The presence of Mohammed bin Salman, the Saudi Crown Prince, in the royal box during the opening ceremony was an event of real political significance. Only two years ago, the royal kingdom had imposed a blockade on Qatar, but it now seems that this is over.
After a tough start, the Qatari hosts are now enjoying the final days of a successful tournament.
While it is important to celebrate the achievements, isn’t that also what “sports-washing” is? It is easy for the drama and joy of sport distract from uncomfortable realities.
We must not lose sight of the challenges this country and other countries in the region still face as the football jamboree ends.
In the build-up to the tournament we didn’t overlook the human cost of the World Cup infrastructure. We must not forget this now that the tournament is over.
I saw migrants every day staring out of the windows of Tata buses as they drove to their work sites.
It was striking contrast to the modern, air-conditioned metro and coaches that moved tourists and fans around the city. This is a land where the haves and the have-nots. More needs to be done.
The industrial fan zone was not allowed for foreigners to see, although many of the workers were there to watch the games. However, colleagues who did visit reported that they saw little of the excitement and colour at the main fan zones. Qatar has two worlds, one parallel and the other not as equals.
In a mid-tournament interview, Hassan Al Thawadi the secretary general of Supreme Committee finally admitted that the death toll from workers was between 400 and 500.
It doesn’t matter if that number is true, but it is more real than the ridiculously low claim that only six people died. This figure was repeatedly repeated by authorities for months.
Two more deaths occurred during the tournament: a Filipino worker was killed at Saudi Arabia’s training grounds, and a 24-year old Kenyan died when he fell from 8th floor Lusail Stadium’s Lusail Stadium following Argentina’s quarterfinal win over the Netherlands.
The organizing committee dismissed the first death “part of life” while questioning why journalists brought it up during the tournament.
It is a sign of a lack of concern for human life.
David Beckham was employed by Qatar for a multi-million-pound contract. His reputational damage will take many years to repair.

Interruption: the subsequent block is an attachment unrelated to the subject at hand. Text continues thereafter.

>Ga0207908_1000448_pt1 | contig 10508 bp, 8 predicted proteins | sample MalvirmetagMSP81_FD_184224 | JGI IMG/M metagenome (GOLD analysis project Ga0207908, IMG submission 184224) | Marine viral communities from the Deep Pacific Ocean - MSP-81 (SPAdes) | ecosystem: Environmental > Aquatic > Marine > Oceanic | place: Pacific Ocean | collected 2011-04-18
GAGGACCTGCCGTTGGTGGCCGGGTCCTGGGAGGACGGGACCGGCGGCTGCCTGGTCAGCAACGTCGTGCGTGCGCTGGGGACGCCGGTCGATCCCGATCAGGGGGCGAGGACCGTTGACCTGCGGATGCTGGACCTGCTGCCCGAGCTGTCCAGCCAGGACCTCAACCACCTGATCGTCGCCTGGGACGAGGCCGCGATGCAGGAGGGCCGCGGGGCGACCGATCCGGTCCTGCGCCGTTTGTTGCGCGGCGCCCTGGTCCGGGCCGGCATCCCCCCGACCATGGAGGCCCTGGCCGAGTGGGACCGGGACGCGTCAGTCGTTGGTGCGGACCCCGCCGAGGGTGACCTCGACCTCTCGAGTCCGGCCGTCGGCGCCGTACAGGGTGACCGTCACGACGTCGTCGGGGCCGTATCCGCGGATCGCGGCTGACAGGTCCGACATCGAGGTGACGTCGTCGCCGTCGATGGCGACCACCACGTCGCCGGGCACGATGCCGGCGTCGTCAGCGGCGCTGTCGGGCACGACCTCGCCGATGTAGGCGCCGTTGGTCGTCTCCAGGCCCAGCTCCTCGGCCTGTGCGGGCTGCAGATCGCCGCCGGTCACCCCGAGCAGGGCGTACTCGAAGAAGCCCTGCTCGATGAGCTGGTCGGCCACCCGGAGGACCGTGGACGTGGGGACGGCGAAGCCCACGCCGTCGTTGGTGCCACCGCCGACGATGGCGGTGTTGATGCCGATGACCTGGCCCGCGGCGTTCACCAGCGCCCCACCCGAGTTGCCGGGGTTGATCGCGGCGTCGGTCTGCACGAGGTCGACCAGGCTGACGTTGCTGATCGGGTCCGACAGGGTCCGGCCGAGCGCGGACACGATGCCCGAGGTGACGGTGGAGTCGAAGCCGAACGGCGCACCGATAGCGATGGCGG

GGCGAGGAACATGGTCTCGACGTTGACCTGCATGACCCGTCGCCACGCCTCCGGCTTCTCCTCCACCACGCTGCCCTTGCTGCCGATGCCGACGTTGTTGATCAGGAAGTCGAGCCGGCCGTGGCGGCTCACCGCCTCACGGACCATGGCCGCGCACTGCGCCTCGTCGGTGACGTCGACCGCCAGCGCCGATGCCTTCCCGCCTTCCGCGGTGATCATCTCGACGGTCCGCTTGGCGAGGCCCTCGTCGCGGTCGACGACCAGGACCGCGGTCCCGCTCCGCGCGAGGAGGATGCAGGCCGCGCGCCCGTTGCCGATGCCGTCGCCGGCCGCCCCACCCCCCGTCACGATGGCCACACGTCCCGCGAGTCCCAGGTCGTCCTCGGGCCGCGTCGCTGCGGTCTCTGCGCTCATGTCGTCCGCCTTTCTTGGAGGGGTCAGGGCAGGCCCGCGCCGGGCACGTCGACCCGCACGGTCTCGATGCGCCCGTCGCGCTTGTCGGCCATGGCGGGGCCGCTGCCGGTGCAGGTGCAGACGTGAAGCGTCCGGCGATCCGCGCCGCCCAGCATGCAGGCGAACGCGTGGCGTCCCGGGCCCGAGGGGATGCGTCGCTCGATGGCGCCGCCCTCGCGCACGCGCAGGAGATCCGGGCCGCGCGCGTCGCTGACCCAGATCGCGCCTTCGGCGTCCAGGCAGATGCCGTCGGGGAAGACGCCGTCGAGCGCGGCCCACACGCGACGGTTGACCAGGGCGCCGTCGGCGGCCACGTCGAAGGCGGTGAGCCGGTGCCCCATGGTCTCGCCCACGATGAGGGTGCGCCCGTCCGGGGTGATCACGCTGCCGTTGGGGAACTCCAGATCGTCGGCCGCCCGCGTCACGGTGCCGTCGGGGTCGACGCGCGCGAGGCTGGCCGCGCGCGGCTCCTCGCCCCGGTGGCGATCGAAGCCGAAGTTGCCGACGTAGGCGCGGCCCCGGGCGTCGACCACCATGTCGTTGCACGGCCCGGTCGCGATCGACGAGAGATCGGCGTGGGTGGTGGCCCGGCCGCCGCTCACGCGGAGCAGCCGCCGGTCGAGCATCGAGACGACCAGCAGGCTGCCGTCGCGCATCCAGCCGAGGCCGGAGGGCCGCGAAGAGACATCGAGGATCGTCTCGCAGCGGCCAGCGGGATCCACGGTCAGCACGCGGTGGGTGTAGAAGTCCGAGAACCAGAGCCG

Qatar is now looking to the future, despite its past. What’s next for the tiny, but extremely wealthy, Gulf state now that the biggest show in world is over?
Sporting ambitions are still alive – the Arab Cup will take place here in 2024 and whispers of an Olympic bid.
Next year, the Formula One circus will arrive at the first of 10 Grand Prix. One of the World Cup stadiums in the city will also be used to host women’s sports.
They will also be looking at tourism. But unlike Dubai, their playboy neighbor, where they are increasingly dependent on package holidays from Instagram-obsessed Europeans seeking winter sun, Qataris will be focusing on Asian and African markets.
Indian weddings are a promising source of income. Another stadium will be converted into a series large wedding halls.
This is a clever ploy by a country that wants to create its own strong niche in a world crowded with equally ambitious neighbours.
The state’s energy exports have been worth $54.3bn (PS44.7bn in 2022) and will continue to find buyers in Europe, which is cash-strapped, during winter as the Ukraine war continues.
Qatar, like all GCC countries, is still trying to figure out how to diversify its income as the world moves away from fossil fuels.
According to the UN’s International Labour Organisation (ILO), labour rights have “significantly” improved over the past few years. However, the ILO insists that there is still much to be done.
Qatar, however, should be an example for the Middle East countries, provided they are humble enough to do so.
It was worth it?
The short answer is yes. A senior Qatari might have answered the question differently a fortnight back, but the overwhelming feeling is one of accomplishment.
If I am correct in saying that the fans I spoke with were representative of most people, then thousands of people will return home with positive stories about Qatar. That is all you can ask from a host nation.
I don’t know if FIFA will award another winter World Cup. I think Saudi Arabia’s dream to host the tournament soon may end in failure.
Qatar deserves to be commended as a standalone sporting event. Although it was different, the world’s largest sporting event should not always be held in the same way as the Western powerhouses of football. This was not the case.
However, in the end, it was football and not politics that brought about changes in Qatar.
Would labour laws have been changed if it wasn’t for the World Cup? Would LGBT+ rights been relaxed? What if traditional regional rivals had come together as they did?
Qatar will, I hope, realize that the World Cup helped it become a more open, accepting, and compassionate society. More change is required and as the eyes of all the world begin to turn away, that change must continue.
This country is just part of a long journey to reform. The legacy of the World Cup is still being written.